Interview with John Kunkel on pairing bourbon, wines & vintage spirits with classic Southern dishes
December 20th, 2017
Opened in July 2017, The Bird Southern Table & Bar at Marina Bay Sands is the first Asian venture of James Beard nominated and award-winning Yardbird from Miami and Vegas. Renowned US restaurateur and founder of 50 Eggs, John Kunkel, runs some of Miami’s most popular restaurants, and now brings the best of classic American cuisine to Singapore.
In addition to serving The Bird’s signature 100-year-old fried chicken recipe, the new restaurant also features an impressive bar – with one of Asia’s most extensive bourbon and whisky lists – highlights among the multitude of signature bourbon options include rare favorites such as Pappy Van Winkle, Jefferson’s Aged at Sea, and expressions of Blanton’s.
Below we explore with John Kunkel the art of pairing bourbons and craft cocktails with the bold flavours of classic Southern dishes.
AB&R Can you share a brief background on the co-evolution of southern cuisine and bourbon makers?
John Kunkel American cuisine originated from diverse cultures and cuisines melting together. It is a great canvas to explore different flavours, especially those that are associated with bourbon. Corn was plentiful and grew extremely well and thus found its way into a myriad of American Staples such as grits, cornbread and spirits. This was the foundation of what would become the only true American Spirit, Bourbon.
At The Bird Southern Table & Bar, we offer one of Asia’s most impressive lists of bourbons, including some real gems, most notably the A.H. Hirsch Reserve from 1974. One of the rarest bourbons on the planet, it was famously distilled in 1974 at the old Stitzel-Weller Distillery which would eventually become the Michter’s Distillery in Pennsylvania. Only 400 barrels were ever produced. It was aged for 16 years and then periodically bottled over the years. There are now only a handful of bottles left in the world. It is a real treat for any bourbon connoisseur.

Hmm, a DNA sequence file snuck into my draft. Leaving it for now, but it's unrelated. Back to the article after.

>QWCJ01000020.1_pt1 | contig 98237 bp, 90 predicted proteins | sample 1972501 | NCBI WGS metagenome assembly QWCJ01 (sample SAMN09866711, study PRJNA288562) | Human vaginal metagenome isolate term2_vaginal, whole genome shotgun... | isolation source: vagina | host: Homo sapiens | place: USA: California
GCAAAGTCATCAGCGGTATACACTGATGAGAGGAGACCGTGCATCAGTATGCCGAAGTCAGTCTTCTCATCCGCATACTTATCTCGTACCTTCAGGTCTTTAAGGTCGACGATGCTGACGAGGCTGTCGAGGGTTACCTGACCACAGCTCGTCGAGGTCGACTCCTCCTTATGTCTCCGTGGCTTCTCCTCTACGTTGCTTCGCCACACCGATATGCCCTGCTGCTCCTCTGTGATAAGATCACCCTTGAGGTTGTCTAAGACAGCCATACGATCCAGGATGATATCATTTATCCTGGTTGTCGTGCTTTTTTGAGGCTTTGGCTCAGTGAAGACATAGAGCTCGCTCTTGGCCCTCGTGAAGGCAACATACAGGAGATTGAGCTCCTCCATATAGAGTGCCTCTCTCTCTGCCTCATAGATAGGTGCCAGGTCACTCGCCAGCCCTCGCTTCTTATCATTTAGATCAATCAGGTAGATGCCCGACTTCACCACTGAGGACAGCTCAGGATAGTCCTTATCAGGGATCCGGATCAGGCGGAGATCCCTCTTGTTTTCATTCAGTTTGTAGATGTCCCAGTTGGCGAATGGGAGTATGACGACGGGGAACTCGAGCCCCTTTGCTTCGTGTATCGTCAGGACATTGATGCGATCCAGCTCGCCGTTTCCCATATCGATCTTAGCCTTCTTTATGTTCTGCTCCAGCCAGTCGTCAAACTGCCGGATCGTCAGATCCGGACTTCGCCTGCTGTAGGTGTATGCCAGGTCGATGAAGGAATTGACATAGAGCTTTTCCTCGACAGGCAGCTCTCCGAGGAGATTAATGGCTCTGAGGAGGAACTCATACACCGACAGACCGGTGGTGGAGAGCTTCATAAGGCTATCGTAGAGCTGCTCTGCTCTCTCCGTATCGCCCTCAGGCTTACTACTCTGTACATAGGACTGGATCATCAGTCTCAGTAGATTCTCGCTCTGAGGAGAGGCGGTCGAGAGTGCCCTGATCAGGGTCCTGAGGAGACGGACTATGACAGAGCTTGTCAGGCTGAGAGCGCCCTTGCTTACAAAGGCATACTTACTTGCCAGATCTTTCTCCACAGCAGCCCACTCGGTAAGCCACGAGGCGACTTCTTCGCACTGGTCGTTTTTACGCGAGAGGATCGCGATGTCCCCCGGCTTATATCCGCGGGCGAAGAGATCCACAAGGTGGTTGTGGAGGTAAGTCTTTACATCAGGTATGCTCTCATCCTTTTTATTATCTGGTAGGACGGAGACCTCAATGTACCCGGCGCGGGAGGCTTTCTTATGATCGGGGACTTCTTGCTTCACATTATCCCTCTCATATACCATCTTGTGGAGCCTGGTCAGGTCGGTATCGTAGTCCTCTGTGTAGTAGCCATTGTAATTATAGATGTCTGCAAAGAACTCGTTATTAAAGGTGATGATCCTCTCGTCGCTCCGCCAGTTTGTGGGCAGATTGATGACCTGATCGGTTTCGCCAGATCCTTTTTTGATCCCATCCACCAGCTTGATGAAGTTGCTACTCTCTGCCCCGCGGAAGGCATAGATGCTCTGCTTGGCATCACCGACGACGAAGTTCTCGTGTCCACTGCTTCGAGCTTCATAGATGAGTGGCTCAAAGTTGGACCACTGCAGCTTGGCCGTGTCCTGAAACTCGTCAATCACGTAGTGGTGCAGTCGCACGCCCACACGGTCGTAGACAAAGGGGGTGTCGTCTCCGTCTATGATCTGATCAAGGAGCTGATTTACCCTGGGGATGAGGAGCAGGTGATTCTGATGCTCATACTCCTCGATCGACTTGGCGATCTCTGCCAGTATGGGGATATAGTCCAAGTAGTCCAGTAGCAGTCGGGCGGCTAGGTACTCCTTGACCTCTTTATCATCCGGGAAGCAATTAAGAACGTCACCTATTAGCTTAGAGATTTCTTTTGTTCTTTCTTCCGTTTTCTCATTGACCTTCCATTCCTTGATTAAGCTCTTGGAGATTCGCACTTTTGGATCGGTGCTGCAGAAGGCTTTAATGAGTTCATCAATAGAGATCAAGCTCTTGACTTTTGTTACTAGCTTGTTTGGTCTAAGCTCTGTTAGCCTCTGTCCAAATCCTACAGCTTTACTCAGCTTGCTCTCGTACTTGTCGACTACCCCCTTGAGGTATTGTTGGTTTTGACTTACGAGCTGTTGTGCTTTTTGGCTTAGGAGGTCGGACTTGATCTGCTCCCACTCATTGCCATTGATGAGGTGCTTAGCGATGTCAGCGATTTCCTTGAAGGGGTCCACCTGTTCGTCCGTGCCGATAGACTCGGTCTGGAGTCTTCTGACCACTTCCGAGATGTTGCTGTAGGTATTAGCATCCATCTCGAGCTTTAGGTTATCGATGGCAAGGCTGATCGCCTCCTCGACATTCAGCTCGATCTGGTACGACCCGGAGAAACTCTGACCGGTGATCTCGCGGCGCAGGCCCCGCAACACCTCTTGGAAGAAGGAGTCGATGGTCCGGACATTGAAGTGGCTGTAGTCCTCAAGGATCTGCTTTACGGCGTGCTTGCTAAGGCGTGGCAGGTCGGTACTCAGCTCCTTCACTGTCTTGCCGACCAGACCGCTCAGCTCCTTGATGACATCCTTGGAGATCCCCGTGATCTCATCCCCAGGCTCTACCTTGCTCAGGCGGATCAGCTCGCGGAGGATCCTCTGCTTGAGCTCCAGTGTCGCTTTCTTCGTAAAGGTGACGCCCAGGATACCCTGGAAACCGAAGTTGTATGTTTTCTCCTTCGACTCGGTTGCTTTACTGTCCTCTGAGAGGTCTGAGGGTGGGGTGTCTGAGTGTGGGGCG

AB&R How do the spirits complement the cuisine?
John Kunkel The toasted oak and caramel notes of Bourbon make it an excellent complement to both sweet and savory dishes. Pecan pie, for example, paired with a fine bourbon on the rocks is an excellent way to end a meal. Alternatively, a beautifully made Old Fashioned with Bourbon would be a welcome addition to fried chicken and waffles or even shrimp and grits. The nuances of Bourbon pair well with a myriad of flavors of The South.
When we pair wine with our bird we consider the side dishes and other companions. The wines that pair the best usually have either a touch of sweetness, a brighter acidity, and/or a ripe fruit profile. Our chicken wines reflect that, as we offer our guests these three options to match their food. The current offering at The Bird has a rich white, a light red, and a medium red. They all interact with the chicken and enhance the taste profile of our 100-year-old recipe.
AB&R How do you see the cocktails as an extension of the cuisine at The Bird?
John Kunkel We try to utilize ingredients that are commonly seen in an American Kitchen, such as peaches, bacon, pecans and watermelon. We also use techniques commonly used in Southern cuisine, such as smoking and preserving. By using a combination of ingredients and techniques, we aim to create “Culinary Cocktails” that honor American Cuisine.
The Bird cocktails & Southern cuisine
(Images credit Marina Bay Sands)